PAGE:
JACQUELINE LAWTON: How long have you lived and worked as a stage manager in DC? What brought you here? Why have you stayed?
TARYN FRIEND: I have been in stage management in DC for about 9 years (eek) now. I grew up about an hour out of the DC area and went to college at Mary Washington in Fredericksburg and from college I got an internship in production management at The Shakespeare Theatre and made the connections to continue on into a successful career in stage management. I’ve always loved DC the city and the theatre community is fantastic with a good deal of employment opportunities at a wide variety of theatres.
JL: What excites you most about being a stage manager? What do you feel your greatest challenges are?
TF: As we often say in the “biz” our jobs are weird. Every show brings new excitement and new challenges. There’s a never ending variety to your work day every day…its definitely not boring. For me, the biggest challenges usually come from the bigger shows, making all the pieces of a show fit together is like a gigantic puzzle often times with the challenges of having 40 seconds to complete a big scene change or trying to make large set pieces fit in extremely small backstage spaces.
JL: What traits do you feel a successful Stage Manager should have to support the health and growth of a production?
TF: I believe (stealing a phrase from Mickey Berra) that “fun and flexibility” is key to a successful, healthy and happy run.
JL: Does your work as a Stage Manager pay the bills? If not, what other work do you do and how do you find a balance?
TF: Currently, I have been lucky enough to have consistent enough work that stage managing is able to pay the bills but that was not always the case. When I was a production assistant (just starting out in stage management) I think I had about 4 jobs at once. I would be a PA, worked at the Box Office, House Managed at Shakespeare and had an unofficial pet sitting service. Times were definitely hard back then but as I progressed I was able to subtract job by job and now I have a bit more sanity.
JL: Looking at your body of work as a stage manager in this community, how conscious are you of selecting plays by women or people of color when deciding your season?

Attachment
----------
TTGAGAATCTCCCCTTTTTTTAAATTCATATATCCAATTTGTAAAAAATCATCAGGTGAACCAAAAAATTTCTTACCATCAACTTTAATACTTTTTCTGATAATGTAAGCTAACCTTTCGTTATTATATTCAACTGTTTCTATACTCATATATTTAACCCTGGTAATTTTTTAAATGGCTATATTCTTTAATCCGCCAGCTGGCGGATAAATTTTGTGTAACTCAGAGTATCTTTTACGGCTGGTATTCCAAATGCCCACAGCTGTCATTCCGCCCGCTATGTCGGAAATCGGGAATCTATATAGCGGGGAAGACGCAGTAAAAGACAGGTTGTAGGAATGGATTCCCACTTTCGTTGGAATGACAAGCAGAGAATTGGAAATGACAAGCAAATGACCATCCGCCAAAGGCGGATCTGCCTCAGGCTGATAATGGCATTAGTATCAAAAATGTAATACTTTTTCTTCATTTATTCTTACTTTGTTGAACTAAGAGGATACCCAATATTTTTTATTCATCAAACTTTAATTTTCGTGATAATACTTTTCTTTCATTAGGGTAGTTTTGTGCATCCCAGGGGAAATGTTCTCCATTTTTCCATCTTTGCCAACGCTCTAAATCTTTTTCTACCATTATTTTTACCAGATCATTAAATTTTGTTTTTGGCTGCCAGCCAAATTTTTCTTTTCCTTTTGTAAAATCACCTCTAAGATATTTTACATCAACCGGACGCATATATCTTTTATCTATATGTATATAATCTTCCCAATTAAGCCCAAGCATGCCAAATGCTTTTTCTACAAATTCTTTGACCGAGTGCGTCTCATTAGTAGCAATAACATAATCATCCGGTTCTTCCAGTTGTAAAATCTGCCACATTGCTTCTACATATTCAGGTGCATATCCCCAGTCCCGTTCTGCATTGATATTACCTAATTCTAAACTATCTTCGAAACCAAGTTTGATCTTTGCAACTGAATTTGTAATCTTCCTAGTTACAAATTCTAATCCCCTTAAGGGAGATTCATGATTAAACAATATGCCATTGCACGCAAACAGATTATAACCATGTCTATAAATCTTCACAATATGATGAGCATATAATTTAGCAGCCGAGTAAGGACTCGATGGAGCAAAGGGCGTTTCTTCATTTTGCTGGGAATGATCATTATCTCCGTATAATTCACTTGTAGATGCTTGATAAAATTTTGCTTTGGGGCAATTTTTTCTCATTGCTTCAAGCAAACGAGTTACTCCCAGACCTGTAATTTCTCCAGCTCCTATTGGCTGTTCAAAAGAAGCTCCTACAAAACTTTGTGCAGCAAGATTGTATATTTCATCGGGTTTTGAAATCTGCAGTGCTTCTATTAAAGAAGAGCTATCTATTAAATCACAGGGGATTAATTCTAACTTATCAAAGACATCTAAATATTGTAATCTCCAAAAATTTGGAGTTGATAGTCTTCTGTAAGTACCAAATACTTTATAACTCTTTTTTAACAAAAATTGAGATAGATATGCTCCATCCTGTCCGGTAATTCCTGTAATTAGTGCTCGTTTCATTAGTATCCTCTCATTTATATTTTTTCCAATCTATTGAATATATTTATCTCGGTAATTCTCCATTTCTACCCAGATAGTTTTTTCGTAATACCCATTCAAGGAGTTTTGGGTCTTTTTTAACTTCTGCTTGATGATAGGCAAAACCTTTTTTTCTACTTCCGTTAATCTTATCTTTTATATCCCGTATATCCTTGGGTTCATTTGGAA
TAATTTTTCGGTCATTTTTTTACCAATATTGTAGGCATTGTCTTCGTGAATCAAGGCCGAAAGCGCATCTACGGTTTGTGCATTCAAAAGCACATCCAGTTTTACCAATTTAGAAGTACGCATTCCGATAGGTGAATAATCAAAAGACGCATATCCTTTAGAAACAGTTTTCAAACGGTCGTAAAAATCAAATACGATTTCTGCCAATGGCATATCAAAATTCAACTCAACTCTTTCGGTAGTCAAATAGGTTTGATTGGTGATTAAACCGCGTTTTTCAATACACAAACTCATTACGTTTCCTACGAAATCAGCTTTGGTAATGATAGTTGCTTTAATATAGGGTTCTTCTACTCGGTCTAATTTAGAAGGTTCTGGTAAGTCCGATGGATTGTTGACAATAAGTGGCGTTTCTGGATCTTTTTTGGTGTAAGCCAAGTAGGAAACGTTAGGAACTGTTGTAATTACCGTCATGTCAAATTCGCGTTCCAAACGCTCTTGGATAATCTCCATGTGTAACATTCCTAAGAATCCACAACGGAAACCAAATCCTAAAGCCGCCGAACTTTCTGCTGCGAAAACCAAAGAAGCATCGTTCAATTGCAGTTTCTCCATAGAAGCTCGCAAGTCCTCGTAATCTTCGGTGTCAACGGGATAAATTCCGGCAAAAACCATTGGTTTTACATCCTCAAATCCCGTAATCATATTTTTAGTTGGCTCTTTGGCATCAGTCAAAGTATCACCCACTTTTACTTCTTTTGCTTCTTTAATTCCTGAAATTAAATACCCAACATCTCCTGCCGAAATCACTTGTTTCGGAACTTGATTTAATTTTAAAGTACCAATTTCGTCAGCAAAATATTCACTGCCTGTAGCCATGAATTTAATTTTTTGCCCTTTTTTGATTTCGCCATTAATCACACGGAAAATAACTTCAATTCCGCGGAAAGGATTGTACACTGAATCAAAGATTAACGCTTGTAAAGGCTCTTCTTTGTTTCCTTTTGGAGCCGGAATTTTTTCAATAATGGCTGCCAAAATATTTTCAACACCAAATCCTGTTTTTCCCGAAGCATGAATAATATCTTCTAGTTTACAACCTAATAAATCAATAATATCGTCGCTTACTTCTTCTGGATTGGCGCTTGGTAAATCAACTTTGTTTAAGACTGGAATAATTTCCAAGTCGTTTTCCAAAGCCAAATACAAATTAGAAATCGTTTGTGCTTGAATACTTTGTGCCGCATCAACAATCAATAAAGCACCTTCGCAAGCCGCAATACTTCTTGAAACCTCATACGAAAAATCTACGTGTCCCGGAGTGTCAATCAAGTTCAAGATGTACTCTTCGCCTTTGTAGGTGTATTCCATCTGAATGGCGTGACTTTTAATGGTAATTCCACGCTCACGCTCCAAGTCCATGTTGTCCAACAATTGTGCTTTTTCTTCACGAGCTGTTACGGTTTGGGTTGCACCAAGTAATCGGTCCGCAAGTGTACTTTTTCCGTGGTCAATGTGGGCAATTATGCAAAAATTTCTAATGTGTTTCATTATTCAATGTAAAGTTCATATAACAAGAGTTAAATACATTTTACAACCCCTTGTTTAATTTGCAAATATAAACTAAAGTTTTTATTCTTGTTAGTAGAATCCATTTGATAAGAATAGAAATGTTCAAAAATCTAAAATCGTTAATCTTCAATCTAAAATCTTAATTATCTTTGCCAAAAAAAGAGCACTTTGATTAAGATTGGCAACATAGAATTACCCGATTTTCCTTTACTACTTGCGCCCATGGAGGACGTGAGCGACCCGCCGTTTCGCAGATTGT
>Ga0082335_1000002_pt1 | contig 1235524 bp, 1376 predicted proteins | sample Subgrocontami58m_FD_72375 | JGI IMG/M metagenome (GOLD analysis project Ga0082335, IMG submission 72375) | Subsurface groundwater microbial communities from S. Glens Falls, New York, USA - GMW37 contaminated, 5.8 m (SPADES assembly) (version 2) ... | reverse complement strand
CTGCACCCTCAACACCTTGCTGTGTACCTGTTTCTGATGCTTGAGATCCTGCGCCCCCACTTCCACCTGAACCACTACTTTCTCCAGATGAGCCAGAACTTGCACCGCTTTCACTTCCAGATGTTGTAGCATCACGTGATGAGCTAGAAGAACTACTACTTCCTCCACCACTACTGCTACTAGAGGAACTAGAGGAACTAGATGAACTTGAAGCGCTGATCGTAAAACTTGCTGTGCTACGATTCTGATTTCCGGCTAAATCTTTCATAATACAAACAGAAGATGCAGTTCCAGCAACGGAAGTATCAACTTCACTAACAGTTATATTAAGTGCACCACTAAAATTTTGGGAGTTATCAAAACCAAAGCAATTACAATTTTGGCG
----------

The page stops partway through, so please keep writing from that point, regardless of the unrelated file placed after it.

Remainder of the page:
TF: Unfortunately due to the tricky game of getting offers from theatres and aligning schedules that I don’t often have much of a choice in which shows I do and basically have to take whatever is offered!
JL: How do you feel the DC theatre community has addressed the issues of race and gender parity? How has this particular issue impacted you and your ability to work?
TF: I think that it very much depends on the theatre. I know Ford’s Theatre tries to do color blind casting when the can (you can see it every year with A Christmas Carol) and I fully support it. Obviously it doesn’t work for every show, for example in Miss Saigon it would be little strange if the refugees were color blind casting but I am happy to see more theatres starting to take that approach. In Stage Management I feel that it is less of an issue than with actors. There are a good number of female stage managers (I think just due to the nature of the job) but I have heard on at least one occasion of a theatre that insisted on hiring a male ASM simply because they wanted a guy on the team. I was not up for that position so it didn’t directly affect me but the statement made me cringe.
JL: DC audiences are ...
TF: A very loyal fan base. I’m often surprised at how often you see the same faces at different theatres, at different shows and sometimes even multiple times per show!
JL: DC actors, designers and directors are …
TF: the cream of the crop! DC based folks tend to be my favorites to work with (But I feel are often over looked if they are up against someone with a New York zip code)
JL: DC critics are ...
TF: Are a little too powerful. If people read a negative review in the Post or one of the other papers then a lot of times people will just write the show off and not go see it. There have been a lot of fantastic shows that have gotten negative reviews (primarily because the reviewer didn’t like the script and didn’t necessarily review the production as a whole) and no one goes to see them! Folks are missing out on some fantastic productions because of blind faith in someone else’s opinion.
JL: What advice do you have for an up and coming DC based stage managers?
TF: Don’t burn bridges and try not to get burnt out. We are putting on plays for a living not doing brain surgery. You have to remember to have a life outside of theatre and try not to get too caught up in it all (although that’s sometimes easier than said)
JL: What's next for you as a stage manager? Where can we keep up with your work?
TF: I just closed A Christmas Carol and will be working on The 25th Annual Putnam County Spelling Bee, both at the Ford’s Theatre.
I'm a playwright, dramaturg, and teaching artist. It is here where you'll find my queries and musings on life, theater and the world. My posts advocate for diversity, inclusion, and equity in the American Theatre and updates on my own work. Please enjoy!